By Tim Baier
As we all know, North Warren began running on a rotating drop schedule this year. According to the North Warren website, a drop schedule is described as: Classes follow separate morning, and after lunch rotational patterns. All 8 classes meet 3 times every 4 days. Students meet for 6 out of their 8 classes each day. Each day, one class is "dropped" in the morning rotation; another class is "dropped" in the after lunch rotation.
This schedule was adopted on belief that it would have positive effects on education and efficiency. The schedule allows for extended period length, meaning that teachers can create longer, more in depth lessons to better their students’ educations. It is also helpful when student athletes need to leave for a game, as they will not have to miss the same class every time. Lunch is 46 minutes long, but for students with science labs that need extra time, the first 25 minutes of lunch are used for labs.
When the idea for the schedule was first introduced, many people believed that it would be a disaster because the whole school ate lunch at the same time. For those that supported it, it was thought that lunches could be used for students to get extra, more personalized help. They also thought that lunches could be used for club meetings rather than having them before and after school.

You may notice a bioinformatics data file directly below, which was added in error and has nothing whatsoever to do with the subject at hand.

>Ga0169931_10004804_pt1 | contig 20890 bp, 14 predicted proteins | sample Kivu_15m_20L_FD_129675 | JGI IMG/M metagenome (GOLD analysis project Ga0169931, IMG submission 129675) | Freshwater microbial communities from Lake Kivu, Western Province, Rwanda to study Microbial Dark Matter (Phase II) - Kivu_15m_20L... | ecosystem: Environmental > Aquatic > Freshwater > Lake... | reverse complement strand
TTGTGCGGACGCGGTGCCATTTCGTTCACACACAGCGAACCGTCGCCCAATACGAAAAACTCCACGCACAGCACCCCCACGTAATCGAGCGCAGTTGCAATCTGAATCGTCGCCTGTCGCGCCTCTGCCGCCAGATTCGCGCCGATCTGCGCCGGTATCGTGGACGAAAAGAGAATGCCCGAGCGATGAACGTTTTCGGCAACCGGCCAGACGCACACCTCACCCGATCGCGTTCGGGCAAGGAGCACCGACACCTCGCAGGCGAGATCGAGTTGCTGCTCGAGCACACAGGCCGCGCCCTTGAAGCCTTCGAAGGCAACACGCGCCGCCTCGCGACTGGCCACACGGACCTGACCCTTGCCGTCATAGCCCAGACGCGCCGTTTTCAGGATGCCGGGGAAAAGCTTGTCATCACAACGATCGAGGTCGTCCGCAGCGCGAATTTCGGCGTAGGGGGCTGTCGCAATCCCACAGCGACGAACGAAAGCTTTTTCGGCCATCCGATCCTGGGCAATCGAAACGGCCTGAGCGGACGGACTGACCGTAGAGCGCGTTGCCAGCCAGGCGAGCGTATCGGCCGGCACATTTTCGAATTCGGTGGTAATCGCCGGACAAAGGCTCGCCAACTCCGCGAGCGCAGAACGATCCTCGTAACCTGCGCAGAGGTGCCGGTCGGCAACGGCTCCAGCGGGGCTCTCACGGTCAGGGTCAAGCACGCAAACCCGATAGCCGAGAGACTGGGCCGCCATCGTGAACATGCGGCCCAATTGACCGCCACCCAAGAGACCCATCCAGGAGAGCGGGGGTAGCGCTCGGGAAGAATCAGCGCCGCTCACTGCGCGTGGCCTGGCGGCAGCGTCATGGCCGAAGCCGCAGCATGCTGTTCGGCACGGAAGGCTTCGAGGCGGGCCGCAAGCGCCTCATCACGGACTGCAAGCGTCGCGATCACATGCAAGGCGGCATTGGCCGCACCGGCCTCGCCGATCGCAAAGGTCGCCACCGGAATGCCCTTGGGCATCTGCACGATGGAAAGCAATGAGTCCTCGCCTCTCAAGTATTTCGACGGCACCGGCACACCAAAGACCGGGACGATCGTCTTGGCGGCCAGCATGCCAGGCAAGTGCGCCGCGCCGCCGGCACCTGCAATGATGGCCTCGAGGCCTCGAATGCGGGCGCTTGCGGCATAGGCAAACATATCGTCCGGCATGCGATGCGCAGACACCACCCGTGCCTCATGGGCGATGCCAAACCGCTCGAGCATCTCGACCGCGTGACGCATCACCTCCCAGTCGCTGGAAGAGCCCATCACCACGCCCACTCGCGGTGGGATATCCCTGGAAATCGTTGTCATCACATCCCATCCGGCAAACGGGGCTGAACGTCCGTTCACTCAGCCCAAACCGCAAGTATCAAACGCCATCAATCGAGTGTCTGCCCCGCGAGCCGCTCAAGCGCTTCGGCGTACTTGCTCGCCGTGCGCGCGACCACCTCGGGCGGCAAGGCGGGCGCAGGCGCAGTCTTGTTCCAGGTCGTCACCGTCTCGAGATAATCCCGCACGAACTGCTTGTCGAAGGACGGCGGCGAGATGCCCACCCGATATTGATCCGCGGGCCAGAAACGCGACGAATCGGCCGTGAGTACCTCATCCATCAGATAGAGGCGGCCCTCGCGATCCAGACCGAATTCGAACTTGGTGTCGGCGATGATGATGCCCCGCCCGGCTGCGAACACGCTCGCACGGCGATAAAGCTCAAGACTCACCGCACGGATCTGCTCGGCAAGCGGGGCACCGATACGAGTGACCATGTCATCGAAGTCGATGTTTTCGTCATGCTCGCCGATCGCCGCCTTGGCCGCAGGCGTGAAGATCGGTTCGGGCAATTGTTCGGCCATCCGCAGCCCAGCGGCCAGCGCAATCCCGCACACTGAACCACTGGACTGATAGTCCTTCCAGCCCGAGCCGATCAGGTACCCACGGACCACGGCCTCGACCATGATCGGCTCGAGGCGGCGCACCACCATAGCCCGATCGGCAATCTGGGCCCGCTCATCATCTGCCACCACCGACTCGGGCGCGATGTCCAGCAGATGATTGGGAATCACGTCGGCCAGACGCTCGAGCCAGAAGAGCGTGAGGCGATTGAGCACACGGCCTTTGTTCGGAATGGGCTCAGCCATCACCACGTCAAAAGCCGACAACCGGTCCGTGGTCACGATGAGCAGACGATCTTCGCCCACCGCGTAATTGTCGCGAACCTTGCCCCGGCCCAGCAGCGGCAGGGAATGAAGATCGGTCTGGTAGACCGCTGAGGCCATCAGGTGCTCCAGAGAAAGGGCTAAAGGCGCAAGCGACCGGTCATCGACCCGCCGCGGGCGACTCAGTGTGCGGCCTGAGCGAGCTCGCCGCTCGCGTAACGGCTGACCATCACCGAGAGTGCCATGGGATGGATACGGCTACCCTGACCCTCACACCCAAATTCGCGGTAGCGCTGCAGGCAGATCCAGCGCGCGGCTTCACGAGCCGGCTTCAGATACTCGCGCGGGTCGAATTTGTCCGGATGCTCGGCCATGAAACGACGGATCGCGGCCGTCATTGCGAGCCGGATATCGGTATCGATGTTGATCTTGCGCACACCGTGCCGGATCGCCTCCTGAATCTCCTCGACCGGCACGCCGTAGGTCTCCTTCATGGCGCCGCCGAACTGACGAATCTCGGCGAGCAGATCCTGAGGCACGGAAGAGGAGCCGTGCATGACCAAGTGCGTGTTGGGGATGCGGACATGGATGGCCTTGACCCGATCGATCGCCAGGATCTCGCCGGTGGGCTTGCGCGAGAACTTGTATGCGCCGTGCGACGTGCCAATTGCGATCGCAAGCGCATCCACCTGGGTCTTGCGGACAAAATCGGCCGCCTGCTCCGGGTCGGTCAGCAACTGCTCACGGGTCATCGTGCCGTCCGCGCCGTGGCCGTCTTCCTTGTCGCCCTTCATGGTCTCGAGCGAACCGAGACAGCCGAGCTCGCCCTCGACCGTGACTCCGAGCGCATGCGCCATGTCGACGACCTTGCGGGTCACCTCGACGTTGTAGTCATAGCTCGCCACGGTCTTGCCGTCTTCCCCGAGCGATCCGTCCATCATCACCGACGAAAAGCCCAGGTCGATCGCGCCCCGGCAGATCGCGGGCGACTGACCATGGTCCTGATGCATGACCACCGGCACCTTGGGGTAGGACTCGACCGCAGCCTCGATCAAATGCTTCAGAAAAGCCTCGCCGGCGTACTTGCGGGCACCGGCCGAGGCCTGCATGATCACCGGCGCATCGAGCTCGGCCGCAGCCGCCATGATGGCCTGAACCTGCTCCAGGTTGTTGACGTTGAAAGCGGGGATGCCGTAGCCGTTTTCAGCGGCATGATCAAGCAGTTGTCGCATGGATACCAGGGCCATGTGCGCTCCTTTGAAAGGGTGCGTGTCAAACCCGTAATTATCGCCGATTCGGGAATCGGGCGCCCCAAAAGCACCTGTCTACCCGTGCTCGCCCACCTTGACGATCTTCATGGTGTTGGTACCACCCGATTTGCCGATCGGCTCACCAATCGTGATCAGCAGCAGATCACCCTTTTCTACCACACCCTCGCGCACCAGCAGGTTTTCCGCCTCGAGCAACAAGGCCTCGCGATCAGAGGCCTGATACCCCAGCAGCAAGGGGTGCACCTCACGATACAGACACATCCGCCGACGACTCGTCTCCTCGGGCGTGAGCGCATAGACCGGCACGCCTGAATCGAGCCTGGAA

As the first few weeks of school began, people realized that lunch was not crowded especially with outside seating availability. Students and teachers alike were favoring the new schedule. As Mr. Haupt observed, science classes did not lose any time, even though they had less labs. Clubs utilized lunch availability, but some students were struggling to remember what classes they had on a Day 1 compared to a Day 2. This issue was mostly resolved except for the occasional brain fart where someone would walk into the wrong class.
The most irritating flaw of the schedule is that half days do not contain a lunch period. Some teachers, such as Mrs. Baier say that they let their students eat in their class to make up for the lost lunch time. Another flaw, mainly for students that are involved in many clubs activities and science labs such as Katie Reduzzi, say that having all of these meetings during lunch sometimes interferes with labs or other meetings. Some days, students are left with no time to actually eat any lunch, while others there is plenty of time to eat, study, and socialize.
The overall opinion on the new schedule is favorable. Students like having longer lunches, which they use for homework or socializing. They like not having every class everyday because it breaks up the day. The downfalls however, are that classes are long and sometimes drag on. Also, days get skipped because of snow days which takes time away from classes.